• Large-scale studies aimed at verifying efficacy establishing safety, and establishing the optimum dosage
    • Involve a larger number of patients (500-2000)
    • Usually last 3 years (6% fail Phase 3 testing)
  • Objective of Phase 3 Clinical Studies
    • To provide the data sufficient to convince the FDA of the favorable benefit/risk ratio of the drug under investigation
basic disciplines of drug development20
Basic Disciplines of Drug Development
  • Pre-IND/BLA Meeting
    • Type “B” Meeting
    • Package received 30 days prior to scheduled date
    • Questions to which you desire answers
    • Obtain written documentation to all decisions and commitments (minutes)
    • Obtain agreement on submission format
    • Obtain agreement on submission plan
  • Good Clinical Practice (GCP)
    • Minimum standards for conducting clinical research
    • Regulations hat seek to accomplish the following:
      • Ensure the quality and integrity of the data and ensure that the FDA’s decisions based on these data re informed and responsible
      • Protect the rights and safety of subjects
    • ICH E6 – GCP: Consolidated Guideline
basic disciplines of drug development21
Basic Disciplines of Drug Development
  • Marketing Applications
    • NDA, sNDA, ANDA for drugs
    • BLA (=NDA), PLA, ELA for biologics
    • 510(k), PMA for devices
  • Drugs: New Drug Application (NDA)
    • 80% of an NDA is clinical data
    • Includes the following:
      • Results of animal and clinical studies
      • Any foreign clinical and marketing data
      • Detailed chemistry, manufacturing, and control data
basic disciplines of drug development23
Basic Disciplines of Drug Development
  • Phase 4 Clinical Studies
    • Conducted after approval to market has been granted by FDA
    • Designed to confirm the safety of the product in large patient populations
    • Involve AE reporting by physicians
devices
Devices
  • Before marketing a medical device the manufacturer must submit a premarket notification [510(k)] or a premarket approval (PMA) application to FDA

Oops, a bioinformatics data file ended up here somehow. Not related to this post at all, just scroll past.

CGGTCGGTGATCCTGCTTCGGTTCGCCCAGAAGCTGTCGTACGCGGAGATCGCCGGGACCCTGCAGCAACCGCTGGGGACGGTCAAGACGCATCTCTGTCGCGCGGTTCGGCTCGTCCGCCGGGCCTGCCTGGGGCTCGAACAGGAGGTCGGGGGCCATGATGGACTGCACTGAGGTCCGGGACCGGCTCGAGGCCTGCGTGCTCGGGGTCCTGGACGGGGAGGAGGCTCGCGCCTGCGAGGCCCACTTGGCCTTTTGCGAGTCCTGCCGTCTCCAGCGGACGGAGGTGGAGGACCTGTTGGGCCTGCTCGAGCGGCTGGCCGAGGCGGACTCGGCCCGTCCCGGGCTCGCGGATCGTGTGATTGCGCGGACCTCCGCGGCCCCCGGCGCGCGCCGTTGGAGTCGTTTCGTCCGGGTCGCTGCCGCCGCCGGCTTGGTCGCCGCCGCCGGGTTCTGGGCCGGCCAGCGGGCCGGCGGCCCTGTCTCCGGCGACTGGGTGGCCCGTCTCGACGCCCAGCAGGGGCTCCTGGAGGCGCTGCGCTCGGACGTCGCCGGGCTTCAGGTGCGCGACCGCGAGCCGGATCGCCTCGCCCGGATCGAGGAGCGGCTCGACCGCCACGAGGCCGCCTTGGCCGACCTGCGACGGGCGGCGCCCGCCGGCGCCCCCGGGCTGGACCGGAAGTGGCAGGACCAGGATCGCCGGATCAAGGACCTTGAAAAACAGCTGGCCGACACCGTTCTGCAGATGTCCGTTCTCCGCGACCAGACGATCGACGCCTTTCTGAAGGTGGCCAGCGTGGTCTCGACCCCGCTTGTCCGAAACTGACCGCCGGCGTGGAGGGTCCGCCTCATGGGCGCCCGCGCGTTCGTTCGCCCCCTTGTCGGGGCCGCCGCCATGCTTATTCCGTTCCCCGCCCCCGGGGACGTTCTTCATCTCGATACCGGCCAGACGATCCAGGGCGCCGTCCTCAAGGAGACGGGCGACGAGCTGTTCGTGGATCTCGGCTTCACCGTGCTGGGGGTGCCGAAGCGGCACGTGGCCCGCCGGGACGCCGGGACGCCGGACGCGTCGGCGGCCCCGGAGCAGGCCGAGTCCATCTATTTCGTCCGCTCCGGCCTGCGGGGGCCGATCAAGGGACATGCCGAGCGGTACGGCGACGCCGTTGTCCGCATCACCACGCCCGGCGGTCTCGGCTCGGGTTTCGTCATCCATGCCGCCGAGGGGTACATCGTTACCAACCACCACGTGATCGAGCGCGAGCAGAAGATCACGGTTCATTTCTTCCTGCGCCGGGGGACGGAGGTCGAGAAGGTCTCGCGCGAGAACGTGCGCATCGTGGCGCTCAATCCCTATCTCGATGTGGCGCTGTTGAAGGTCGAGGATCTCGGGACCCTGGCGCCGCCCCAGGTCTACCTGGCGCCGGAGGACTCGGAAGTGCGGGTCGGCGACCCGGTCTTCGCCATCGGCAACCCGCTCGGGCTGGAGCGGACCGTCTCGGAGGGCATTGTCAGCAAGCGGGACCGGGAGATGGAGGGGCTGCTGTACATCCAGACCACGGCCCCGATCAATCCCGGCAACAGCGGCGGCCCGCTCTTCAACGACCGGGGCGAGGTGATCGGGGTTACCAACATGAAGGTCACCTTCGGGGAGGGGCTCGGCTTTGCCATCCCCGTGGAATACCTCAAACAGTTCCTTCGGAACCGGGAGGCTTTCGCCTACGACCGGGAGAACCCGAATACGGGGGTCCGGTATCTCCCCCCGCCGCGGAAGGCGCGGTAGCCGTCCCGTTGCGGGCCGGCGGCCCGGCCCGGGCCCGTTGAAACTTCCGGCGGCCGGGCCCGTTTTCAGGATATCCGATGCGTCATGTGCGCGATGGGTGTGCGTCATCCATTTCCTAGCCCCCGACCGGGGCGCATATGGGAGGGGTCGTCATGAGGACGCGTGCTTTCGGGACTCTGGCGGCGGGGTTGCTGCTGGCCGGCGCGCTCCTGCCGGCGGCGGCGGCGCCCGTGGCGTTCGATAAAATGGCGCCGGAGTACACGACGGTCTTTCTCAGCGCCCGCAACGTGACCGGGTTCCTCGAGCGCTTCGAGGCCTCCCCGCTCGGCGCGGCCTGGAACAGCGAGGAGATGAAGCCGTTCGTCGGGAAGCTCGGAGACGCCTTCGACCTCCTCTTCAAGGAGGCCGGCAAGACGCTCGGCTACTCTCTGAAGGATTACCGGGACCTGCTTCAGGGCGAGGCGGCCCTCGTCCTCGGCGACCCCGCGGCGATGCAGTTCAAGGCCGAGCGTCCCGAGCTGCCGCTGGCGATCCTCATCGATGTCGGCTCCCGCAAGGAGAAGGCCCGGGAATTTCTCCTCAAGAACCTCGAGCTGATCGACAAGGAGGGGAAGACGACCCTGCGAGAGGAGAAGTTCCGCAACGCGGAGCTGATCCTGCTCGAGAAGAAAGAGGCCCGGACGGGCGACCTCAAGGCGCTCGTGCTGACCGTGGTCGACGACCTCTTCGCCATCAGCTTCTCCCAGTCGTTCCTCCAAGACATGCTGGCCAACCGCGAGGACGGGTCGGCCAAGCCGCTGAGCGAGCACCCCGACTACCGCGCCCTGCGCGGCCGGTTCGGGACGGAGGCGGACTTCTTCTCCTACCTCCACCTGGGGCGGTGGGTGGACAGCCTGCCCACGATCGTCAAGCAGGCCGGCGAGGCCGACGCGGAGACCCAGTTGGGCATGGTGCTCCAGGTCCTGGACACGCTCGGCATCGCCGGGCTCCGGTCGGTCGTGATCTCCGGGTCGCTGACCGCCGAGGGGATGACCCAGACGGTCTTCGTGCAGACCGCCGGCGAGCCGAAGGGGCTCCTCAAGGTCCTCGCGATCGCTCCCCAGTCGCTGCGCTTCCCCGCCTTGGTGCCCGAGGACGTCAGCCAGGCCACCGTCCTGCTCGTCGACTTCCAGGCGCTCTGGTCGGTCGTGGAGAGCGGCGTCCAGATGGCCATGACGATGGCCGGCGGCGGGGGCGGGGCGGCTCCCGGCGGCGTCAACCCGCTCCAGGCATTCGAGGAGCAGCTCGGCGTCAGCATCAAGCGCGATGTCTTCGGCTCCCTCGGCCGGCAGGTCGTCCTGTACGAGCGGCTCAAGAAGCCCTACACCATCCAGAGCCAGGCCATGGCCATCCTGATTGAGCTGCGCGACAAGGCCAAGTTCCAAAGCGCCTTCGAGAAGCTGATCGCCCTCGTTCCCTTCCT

• A Premarket Notification [510(k)] is a marketing application submitted to FDA to demonstrate that the medical device is as safe and as effective or substantially equivalent to a legally marketed device. Most devices are cleared for commercial distribution in the U.S. by the 510(k) process (Class II devices).
    • Premarket Approval (PMA) is the process of scientific review by FDA to evaluate the safety and effectiveness of Class III devices. Clinical studies in support of a PMA are subject to the investigational device exemption (IDE) regulations.
links to web
Links to web
  • The U.S. Drug Approval Process: A Primer http://www.thememoryhole.org/crs/more-reports/RL30989.pdf
  • The New Drug Development Process http://www.fda.gov/cder/handbook/develop.htm
  • Content and Format of INDs for Phase 1 Studies of Drugs http://www.fda.gov/cder/guidance/clin2.pdf
  • Center for Devices and Radiological Health http://www.fda.gov/cdrh/
contact information
Contact Information
  • Roger Nolan, PhD
  • Director, Project Operations
  • Calvert Research Institute
  • 1225 Crescent Green, Suite 110
  • Cary, NC 27518
  • Phone: (919) 854-4453, Ext 200
  • Cell: (919) 270-2361
  • www.calvertresearchinstitute.com